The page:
Pathways to the Post-Carbon Economy

Back in June, Nafeez Ahmed published an article, 3 ways Clean Energy will make Big Oil extinct in 12 to 32 Years — without subsidies, that provoked critical feedback from a reader. True to his stated mission to redesign investigative journalism for the 21st century based on ‘generative dialogue’, Nafeez responded with an offer to run a symposium via his online publication ‘Insurge Intelligence, to explore a wider spectrum of perspectives on his article’s theme. The symposium, Pathways to the Post-Carbon Economy, responds to the framing question ‘how do we transition away from fossil fuels toward societies that are both environmentally sound and prosperous, allowing their members to live fulfilling, meaningful lives?’ So far it has featured eight articles, from Mark Disendorf, Graham Palmer, Saral Sarkar, Ted Trainer, Jonathan Rutherford, Felix Fitzroy and me.

My contribution, which Resilience.org also ran as it’s feature article, is reproduced in full below, including Nafeez’s editorial intro.

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Flying in the face of climate science—Part 1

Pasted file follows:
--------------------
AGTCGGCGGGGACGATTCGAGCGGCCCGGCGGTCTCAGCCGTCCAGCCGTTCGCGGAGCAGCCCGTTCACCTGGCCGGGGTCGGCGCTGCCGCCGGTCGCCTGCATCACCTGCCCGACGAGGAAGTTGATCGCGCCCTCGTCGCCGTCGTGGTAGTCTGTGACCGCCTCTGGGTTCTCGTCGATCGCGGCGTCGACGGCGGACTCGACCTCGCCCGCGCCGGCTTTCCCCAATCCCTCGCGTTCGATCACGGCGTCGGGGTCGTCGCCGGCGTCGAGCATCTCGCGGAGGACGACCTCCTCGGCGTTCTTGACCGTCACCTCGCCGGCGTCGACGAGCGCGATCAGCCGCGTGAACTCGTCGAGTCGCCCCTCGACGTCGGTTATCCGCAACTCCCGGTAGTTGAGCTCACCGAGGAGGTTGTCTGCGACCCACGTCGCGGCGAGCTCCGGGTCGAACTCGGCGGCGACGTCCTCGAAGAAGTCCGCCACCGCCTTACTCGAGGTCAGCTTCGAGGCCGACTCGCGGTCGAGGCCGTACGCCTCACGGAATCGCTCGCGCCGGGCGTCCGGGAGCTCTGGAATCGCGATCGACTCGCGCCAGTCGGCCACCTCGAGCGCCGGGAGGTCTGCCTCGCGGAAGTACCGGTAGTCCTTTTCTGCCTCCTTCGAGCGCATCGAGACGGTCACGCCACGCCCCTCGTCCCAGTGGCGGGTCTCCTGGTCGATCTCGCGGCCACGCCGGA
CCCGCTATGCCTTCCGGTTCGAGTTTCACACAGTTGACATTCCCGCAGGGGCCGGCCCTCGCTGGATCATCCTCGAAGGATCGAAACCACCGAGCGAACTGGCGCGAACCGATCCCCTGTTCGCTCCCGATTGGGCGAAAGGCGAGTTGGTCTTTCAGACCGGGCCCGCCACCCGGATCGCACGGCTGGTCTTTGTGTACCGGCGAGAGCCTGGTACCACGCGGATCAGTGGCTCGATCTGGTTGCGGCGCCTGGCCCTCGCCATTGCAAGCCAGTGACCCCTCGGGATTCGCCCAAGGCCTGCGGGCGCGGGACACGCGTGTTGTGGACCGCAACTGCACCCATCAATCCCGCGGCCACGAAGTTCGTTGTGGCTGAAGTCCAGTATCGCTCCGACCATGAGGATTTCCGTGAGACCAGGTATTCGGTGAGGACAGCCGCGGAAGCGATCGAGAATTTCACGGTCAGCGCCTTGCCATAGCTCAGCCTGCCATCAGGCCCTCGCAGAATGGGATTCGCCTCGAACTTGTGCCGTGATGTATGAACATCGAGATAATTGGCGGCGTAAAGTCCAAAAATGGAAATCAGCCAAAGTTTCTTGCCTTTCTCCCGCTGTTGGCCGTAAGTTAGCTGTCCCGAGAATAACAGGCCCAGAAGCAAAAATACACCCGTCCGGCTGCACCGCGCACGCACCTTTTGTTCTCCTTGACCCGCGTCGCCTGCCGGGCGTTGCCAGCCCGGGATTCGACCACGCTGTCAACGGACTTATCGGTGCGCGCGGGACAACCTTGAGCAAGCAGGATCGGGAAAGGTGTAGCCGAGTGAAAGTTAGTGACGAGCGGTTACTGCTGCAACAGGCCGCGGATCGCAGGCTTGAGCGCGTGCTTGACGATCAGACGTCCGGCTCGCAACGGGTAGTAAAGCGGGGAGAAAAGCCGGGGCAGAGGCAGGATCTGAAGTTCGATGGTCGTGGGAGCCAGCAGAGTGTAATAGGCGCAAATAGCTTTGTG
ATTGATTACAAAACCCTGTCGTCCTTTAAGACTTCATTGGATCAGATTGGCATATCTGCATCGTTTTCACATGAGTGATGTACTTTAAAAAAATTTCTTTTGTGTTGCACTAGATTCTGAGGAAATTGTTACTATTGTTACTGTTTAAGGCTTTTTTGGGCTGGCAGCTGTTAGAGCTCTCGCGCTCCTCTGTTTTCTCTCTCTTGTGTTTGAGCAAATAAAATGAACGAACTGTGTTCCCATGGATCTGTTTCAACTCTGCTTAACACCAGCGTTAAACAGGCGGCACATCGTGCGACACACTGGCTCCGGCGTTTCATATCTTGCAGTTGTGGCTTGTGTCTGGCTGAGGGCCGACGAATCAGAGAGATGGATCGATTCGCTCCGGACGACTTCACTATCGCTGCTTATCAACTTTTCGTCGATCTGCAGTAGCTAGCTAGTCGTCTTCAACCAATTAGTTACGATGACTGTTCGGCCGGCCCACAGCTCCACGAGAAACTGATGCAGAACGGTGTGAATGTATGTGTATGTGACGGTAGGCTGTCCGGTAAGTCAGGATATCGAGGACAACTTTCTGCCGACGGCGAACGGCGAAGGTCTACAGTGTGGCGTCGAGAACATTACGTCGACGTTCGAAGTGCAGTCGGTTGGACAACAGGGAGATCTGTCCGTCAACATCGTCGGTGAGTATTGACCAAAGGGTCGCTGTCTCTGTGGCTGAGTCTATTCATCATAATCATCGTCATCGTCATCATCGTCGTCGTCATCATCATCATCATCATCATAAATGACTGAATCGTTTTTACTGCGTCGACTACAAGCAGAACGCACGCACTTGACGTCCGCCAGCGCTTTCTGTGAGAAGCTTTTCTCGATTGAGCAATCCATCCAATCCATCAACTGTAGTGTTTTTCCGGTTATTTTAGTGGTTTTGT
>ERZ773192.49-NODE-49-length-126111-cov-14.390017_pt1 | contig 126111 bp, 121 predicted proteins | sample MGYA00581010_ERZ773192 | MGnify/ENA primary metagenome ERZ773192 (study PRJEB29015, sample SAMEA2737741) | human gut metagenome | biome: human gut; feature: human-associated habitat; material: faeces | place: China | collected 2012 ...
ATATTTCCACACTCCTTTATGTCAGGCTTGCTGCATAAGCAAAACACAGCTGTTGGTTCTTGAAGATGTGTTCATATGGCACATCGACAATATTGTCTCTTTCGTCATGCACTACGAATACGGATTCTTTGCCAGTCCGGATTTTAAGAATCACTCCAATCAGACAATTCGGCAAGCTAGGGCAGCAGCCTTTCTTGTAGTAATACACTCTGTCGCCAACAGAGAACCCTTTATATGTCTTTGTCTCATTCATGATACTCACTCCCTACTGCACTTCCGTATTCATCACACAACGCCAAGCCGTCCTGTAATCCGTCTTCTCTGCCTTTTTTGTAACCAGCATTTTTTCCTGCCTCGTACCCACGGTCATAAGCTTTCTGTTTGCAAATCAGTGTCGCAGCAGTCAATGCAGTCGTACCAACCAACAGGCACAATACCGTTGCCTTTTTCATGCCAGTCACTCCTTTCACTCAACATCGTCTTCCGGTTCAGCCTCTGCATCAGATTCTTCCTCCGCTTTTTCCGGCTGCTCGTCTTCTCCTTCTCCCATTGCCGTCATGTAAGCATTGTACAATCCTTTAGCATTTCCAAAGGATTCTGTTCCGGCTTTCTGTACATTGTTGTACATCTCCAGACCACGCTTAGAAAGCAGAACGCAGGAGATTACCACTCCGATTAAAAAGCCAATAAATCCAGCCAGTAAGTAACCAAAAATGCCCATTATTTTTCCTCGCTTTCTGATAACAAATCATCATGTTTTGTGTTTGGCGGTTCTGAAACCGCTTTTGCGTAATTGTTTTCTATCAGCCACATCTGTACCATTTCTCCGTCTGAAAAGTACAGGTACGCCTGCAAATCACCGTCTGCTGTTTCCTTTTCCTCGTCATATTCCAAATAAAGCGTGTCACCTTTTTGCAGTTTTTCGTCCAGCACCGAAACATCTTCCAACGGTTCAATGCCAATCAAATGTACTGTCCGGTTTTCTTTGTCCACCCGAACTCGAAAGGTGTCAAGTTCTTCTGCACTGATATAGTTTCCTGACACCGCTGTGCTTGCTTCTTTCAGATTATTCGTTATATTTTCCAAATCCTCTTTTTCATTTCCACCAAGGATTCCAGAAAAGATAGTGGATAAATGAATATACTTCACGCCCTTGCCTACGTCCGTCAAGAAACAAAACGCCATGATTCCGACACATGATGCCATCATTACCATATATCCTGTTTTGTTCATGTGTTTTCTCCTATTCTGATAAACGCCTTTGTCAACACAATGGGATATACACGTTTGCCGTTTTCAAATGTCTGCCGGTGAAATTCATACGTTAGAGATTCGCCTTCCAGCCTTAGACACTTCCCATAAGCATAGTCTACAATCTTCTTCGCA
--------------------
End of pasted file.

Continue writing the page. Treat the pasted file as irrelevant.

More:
NASA released data last Monday indicating that the recent streak of monthly global temperature records has continued, with July 2016 being the hottest month since the modern temperature record commenced in 1880. Each month in 2016 has now been the hottest on record—in fact each of the last fifteen months running have now seen record maximum temperatures. The first seven months of 2016 averaged 1.3oC warmer than at the start of the record in the late nineteenth century. Arctic sea ice monitoring shows it at lowest recorded coverage for five out of the first six months of the year. 2016 is almost certainly on the way to being the hottest year on record.

It is now just seven months since announcement of the historic Paris Agreement on climate change mitigation. That agreement supposedly paves the way for keeping global temperature increase during this century ‘well below’ 2oC, with hopes even of a more ambitious restriction to 1.5oC. This is viewed—rather arbitrarily—as the threshold for a relatively ‘safe’ global climate. In light of the current warming trend though, that mitigation task, regarded only last December as achievable by signatories to the Paris Agreement, seems already to have slipped from reach. Continue reading